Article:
See the NWAC Spring Schedule 2018 for details on avalanche forecast products for the remainder of the season.
NWAC avalanche forecasts apply to backcountry avalanche terrain in the Olympics, Washington Cascades and Mt Hood area. These forecasts do not apply to developed ski areas, avalanche terrain affecting highways and higher terrain on the volcanic peaks above the Cascade crest level.
Throughout the Cascades, the mountain snowpack has transitioned to spring conditions on all but the highest slopes of the volcanoes. You may encounter dry, winter-like snow above 10,000ft. Below 4,000 feet many slopes hold little to no snow.
Expect typical spring conditions with lower avalanche danger early in the morning and elevated danger around the warmest time of the day. Plan to be off of slopes before they are wet and unsupportive. Start your day early and end early. Lower elevation slopes will warm quicker and more significantly than those at higher elevations. Avalanche activity will mostly be limited to loose wet avalanches on steep (40 degrees) slopes.
A slow and drawn out cycle of large wet slab avalanches occurred in the first half of May especially from Steven’s Pass north to the Canadian border on slopes above treeline. Since the last period of cool weather, starting May 16th, observers have reported few of these avalanches. Wet slab avalanches are difficult to predict. They are currently unlikely but not impossible. They could be triggered by rock, ice, or cornice fall and especially during the heat of the day.
Other hazards exist that are typical of spring mountain travel. Most cornices have been trimmed back by either melting or falling earlier in the month. It’s still a good idea to put plenty of distance between your group and any suspect cornices. Glide cracks have opened on many steep rock slabs and glaciated slopes. Crevasse bridges are melting and quickly changing route conditions on glaciated slopes. At low elevations creeks are open and flowing fast.
Observers in the North Cascades, Stevens, Snoqualmie, and the Mt Rainier areas over the past week reported limited new natural avalanche activity. Several small human-triggered loose wet avalanches were reported with daytime warming. The snowpack at lower elevations and on sunny slopes is quickly melting. On Wednesday May 23rd, Forecasters Josh Hirshberg and Dallas Glass were on Mt Rainier. They triggered a very small loose wet avalanches around 8,000 feet. They saw few other signs of avalanche hazard, but did observe fresh serac and rock fall. On May 20th an observer reported a wet slab near Vasiliki Ridge near Washington Pass that may have been triggered by rock fall.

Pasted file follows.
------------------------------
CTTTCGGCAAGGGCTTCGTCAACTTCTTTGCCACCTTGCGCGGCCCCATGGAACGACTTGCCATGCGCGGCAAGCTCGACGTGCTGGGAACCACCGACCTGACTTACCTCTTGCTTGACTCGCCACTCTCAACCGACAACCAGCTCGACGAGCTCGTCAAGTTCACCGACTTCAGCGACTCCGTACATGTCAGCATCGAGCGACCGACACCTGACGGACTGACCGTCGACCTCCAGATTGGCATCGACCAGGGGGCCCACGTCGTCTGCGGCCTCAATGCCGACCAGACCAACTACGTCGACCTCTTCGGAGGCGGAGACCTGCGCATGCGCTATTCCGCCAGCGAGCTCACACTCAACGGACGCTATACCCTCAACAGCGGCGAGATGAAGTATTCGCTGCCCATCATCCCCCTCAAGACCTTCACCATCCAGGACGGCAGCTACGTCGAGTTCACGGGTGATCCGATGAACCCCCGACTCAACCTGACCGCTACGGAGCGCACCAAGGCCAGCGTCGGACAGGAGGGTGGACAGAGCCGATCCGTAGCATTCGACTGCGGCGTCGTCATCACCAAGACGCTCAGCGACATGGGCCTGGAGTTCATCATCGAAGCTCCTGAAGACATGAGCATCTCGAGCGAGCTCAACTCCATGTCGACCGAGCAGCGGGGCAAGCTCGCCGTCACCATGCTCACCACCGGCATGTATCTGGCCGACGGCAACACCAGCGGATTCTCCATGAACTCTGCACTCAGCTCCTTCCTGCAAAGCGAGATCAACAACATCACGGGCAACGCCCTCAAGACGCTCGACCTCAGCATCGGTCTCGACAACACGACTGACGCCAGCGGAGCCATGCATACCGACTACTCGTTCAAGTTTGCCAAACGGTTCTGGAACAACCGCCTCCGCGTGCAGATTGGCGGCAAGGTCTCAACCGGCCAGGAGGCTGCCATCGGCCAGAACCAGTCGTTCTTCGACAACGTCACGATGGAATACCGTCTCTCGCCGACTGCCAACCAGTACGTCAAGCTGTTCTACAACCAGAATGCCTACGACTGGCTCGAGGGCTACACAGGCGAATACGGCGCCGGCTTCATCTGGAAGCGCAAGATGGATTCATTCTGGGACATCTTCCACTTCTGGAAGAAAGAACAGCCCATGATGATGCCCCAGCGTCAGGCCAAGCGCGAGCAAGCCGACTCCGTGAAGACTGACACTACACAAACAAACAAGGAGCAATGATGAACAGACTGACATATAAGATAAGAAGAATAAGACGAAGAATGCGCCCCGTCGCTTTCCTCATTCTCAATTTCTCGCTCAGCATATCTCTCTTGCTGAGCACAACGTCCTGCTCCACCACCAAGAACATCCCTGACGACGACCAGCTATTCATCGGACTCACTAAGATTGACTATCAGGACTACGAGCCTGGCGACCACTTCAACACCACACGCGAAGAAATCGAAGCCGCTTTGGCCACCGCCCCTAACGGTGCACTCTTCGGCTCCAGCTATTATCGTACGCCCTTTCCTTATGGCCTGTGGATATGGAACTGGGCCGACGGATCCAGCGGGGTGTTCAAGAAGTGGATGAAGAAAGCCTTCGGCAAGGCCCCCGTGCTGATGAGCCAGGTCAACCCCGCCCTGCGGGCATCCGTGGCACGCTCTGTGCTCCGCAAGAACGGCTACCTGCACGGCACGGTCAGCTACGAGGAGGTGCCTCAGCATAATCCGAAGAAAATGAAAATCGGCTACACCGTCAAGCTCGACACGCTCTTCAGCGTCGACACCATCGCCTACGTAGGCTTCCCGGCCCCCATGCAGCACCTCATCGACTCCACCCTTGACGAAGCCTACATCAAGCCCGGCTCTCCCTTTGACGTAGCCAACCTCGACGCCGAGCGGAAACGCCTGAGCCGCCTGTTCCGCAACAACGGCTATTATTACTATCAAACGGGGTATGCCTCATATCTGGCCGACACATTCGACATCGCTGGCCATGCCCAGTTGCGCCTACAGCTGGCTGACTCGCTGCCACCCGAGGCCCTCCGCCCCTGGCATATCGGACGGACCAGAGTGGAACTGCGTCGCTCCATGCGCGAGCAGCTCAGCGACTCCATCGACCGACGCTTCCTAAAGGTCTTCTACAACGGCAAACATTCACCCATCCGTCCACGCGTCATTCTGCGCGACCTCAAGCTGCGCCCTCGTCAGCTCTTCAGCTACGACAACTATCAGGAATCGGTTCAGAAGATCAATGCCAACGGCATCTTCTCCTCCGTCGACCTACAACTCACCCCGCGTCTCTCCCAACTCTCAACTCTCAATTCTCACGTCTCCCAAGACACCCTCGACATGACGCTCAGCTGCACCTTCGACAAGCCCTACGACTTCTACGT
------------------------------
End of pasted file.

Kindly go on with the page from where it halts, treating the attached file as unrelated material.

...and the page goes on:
An upper level low pressure system brought somewhat cooler and more showery weather over the area last weekend, however any precipitation received remained as rain. This past week was yet another week of mild temperatures and mostly sunny weather, dotted with some showers and thundershowers Wednesday afternoon. Freezing levels have persisted in the 9000-11000 foot range through the week.
The temperature profile the past two weeks continues to indicate very mild conditions throughout the NWAC network:
Weather Outlook: Friday-Monday
Very similar weather is expected to persist through the Memorial Day weekend over the Pacific Northwest mountains. A weak upper trough should pass the area Friday. No precipitation is expected from this weak feature, however there is a slight chance of a few afternoon showers Friday afternoon. The main affect will be to strengthen the onshore flow and thicken the marine layer clouds at lower elevations. This will mainly affect the lower elevations along the west slopes with morning clouds giving way to afternoon sunshine. Mid and higher elevations should remain mostly fair and mild.
Little change from this pattern is expected Saturday through Monday, with freezing levels slightly warming through the weekend. Expect mostly sunny days and clear nights through Monday. No precipitation is expected through Memorial Day.
Freezing levels should be in the 9000-11,000 ft range Friday and Saturday, rising to 10,000-12,000 ft Sunday and Monday.
USE AT YOUR OWN RISK
This Backcountry Avalanche Forecast is provided in conjunction with the US Forest Service, and is intended for personal and recreational purposes only. Safe backcountry travel requires preparation and planning, and this information may be used for planning purposes but does not provide all the information necessary for backcountry travel. Advanced avalanche education is strongly encouraged.
The user acknowledges that it is impossible to accurately predict natural events such as avalanches in every instance, and the accuracy or reliability of the data provided here is not guaranteed in any way. This forecast describes general avalanche conditions and local variations will always occur. This forecast expires 24 hours after the posted time unless noted otherwise.